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Friday, 17 August 2018

How to Dispose of Cooking Oil

Some of the best foods are made with cooking oil, but cooking oil can be a mess to clean up. Once the oil has cooled, decide if you want to throw it away, reuse it, or donate it. Store the cooking oil in a sealable container before you toss it in the trash, set it out for curbside pick up, or drop it at a local restaurant for recycling. For proper disposal, remember to keep the oil out of your sink.


EditPutting Oil in the Trash

  1. Cool the cooking oil before you handle it. To reduce the risk of accidentally burning yourself, let the cooking oil cool completely before you dispose of it. Never lift heavy pots full of hot oil or pour the hot oil into the trash. Depending on how much hot oil you have, you may need to wait a few hours for it to cool.[1]
    Dispose of Cooking Oil Step 1 Version 4.jpg
    • If you have to, you can leave the oil out overnight so it comes to room temperature.
    • If you only have a small amount of cooking oil left in your pan, let it cool and then wipe it up with a paper towel.
  2. Choose a non-breakable container with a resealable lid. If you want to reuse the oil, ensure that the container is clean. While you can use a glass container, it could shatter if you drop it. Plastic containers with screw tops such as peanut butter jars are great cooking oil containers. Remember to label the container to prevent someone from accidentally using the oil.[2]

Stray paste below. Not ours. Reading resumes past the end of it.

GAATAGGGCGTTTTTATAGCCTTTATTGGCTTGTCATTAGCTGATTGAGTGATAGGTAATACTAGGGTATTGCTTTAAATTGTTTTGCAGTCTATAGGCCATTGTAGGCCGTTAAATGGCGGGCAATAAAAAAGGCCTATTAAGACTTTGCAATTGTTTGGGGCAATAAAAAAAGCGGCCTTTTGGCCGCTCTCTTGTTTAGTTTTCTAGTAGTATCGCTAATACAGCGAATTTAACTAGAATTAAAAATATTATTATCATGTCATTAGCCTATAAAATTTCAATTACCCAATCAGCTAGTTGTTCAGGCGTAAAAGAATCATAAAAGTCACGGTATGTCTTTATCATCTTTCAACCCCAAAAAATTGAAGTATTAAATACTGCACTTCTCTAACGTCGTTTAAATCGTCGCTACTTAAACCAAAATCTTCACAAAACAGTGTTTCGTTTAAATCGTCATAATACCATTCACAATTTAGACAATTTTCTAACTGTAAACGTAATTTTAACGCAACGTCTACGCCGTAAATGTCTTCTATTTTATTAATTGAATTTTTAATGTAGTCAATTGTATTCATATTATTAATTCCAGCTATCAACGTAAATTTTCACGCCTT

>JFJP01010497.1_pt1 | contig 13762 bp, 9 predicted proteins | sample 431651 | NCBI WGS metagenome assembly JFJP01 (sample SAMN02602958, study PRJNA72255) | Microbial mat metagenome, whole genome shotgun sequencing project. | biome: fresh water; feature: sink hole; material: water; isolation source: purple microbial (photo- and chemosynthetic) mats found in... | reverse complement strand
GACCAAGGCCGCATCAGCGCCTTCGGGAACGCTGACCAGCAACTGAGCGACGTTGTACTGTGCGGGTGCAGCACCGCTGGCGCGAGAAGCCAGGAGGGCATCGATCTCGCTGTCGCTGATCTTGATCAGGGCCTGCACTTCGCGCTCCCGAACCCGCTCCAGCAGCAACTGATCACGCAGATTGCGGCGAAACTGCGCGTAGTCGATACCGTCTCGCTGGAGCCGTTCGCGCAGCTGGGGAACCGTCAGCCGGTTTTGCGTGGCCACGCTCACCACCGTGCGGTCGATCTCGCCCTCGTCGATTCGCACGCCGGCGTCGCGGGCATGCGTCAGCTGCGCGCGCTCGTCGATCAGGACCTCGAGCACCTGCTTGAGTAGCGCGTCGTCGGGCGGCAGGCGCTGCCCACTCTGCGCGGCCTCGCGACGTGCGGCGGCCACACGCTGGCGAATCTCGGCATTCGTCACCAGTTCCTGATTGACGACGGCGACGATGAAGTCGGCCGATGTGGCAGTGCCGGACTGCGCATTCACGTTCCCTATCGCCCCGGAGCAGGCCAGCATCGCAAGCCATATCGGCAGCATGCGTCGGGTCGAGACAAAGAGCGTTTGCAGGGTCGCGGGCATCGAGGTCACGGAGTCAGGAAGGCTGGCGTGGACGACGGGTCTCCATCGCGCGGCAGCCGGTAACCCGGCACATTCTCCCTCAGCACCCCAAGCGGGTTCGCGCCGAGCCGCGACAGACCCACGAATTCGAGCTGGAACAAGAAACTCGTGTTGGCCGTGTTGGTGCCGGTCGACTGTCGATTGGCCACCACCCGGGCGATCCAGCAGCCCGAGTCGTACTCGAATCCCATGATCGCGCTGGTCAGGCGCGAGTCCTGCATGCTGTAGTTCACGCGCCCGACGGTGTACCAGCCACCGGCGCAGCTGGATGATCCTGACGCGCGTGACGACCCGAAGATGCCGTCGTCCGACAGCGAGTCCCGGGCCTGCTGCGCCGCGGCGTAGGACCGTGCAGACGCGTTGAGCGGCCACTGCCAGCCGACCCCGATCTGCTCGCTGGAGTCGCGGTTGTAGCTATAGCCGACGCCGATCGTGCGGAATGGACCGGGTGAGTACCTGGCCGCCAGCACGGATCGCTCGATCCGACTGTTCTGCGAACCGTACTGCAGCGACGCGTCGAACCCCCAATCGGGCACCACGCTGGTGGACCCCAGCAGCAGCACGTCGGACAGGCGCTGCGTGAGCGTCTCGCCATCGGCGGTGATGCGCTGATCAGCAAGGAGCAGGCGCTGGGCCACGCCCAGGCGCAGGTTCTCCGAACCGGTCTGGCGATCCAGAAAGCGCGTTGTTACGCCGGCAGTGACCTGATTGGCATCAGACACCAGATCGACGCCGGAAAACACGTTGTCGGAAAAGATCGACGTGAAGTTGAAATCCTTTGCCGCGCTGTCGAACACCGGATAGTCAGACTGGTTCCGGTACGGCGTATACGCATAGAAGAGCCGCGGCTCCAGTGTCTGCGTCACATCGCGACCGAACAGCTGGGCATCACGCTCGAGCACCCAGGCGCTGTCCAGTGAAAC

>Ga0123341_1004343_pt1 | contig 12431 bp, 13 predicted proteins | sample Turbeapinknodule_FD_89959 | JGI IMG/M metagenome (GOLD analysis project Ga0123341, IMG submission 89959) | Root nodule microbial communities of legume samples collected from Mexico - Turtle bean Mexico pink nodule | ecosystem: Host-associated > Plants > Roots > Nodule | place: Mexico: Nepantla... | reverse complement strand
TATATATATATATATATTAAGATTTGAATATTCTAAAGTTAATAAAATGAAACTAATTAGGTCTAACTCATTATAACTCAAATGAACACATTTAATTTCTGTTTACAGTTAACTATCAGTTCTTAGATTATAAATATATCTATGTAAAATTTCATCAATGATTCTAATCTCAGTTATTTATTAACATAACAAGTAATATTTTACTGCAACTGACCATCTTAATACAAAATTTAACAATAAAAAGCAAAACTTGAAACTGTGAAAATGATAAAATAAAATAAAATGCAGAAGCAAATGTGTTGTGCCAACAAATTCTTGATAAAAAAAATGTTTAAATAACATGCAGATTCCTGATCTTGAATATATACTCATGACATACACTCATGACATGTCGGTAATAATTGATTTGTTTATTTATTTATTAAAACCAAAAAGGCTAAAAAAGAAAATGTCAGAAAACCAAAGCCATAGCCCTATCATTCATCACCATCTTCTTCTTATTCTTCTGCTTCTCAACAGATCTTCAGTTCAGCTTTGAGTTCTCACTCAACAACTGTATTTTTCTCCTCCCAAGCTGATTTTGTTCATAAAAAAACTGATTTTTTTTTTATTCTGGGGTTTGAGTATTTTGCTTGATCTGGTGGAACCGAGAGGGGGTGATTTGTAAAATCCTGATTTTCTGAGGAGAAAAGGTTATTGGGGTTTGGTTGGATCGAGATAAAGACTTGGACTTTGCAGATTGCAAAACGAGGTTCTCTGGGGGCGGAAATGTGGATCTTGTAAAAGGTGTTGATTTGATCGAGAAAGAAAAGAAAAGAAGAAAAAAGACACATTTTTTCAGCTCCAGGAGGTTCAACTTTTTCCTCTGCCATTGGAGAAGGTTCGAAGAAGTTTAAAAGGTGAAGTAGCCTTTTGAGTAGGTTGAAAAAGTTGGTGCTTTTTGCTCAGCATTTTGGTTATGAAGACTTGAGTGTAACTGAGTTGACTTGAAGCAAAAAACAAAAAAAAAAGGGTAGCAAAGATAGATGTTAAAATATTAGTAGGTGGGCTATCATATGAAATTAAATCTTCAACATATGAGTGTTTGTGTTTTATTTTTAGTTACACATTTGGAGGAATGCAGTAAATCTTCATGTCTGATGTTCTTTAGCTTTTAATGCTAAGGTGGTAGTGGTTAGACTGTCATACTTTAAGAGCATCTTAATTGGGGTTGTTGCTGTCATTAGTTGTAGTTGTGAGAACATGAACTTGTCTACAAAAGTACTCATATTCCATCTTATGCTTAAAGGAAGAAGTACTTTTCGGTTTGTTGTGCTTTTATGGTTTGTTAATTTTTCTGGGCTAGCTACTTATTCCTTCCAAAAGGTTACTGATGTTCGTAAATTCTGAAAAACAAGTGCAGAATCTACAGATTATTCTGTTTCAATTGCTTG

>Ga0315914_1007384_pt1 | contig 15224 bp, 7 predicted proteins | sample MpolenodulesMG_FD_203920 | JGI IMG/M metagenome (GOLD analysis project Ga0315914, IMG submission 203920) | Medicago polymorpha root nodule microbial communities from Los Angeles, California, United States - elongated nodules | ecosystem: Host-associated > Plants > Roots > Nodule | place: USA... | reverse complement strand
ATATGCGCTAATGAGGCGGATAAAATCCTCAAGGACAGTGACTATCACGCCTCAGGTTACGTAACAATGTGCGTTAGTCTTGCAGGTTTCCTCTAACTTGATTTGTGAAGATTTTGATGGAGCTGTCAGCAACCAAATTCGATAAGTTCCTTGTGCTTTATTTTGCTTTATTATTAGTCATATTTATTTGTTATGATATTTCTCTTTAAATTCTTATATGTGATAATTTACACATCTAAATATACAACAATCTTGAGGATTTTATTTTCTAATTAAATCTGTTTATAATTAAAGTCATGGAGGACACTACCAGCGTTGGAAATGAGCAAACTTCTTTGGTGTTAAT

Dispose of Cooking Oil Step 2 Version 4.jpg
    • If you are not planning on donating your oil or reusing it, you can also cut the top off of a soda can and pour the oil into that.
  3. Toss the container of used oil in the trash. Seal the container with the used oil and place it in your trash can. Avoid simply pouring the oil into the trash can because this can make a mess and attract rodents.[3]
    Dispose of Cooking Oil Step 3 Version 4.jpg
  4. Freeze and scoop the oil into the trash. If you don't have a resealable container, you can set the container with the oil in the freezer. For example, put an old can full of oil in the freezer for a few hours. Once the oil is hard, use a spoon to scoop the oil directly into the trash can.[4]
    Dispose of Cooking Oil Step 4 Version 4.jpg
    • You can also do this with a mug. Just wash the mug out with soapy water once you've disposed of the cooking oil.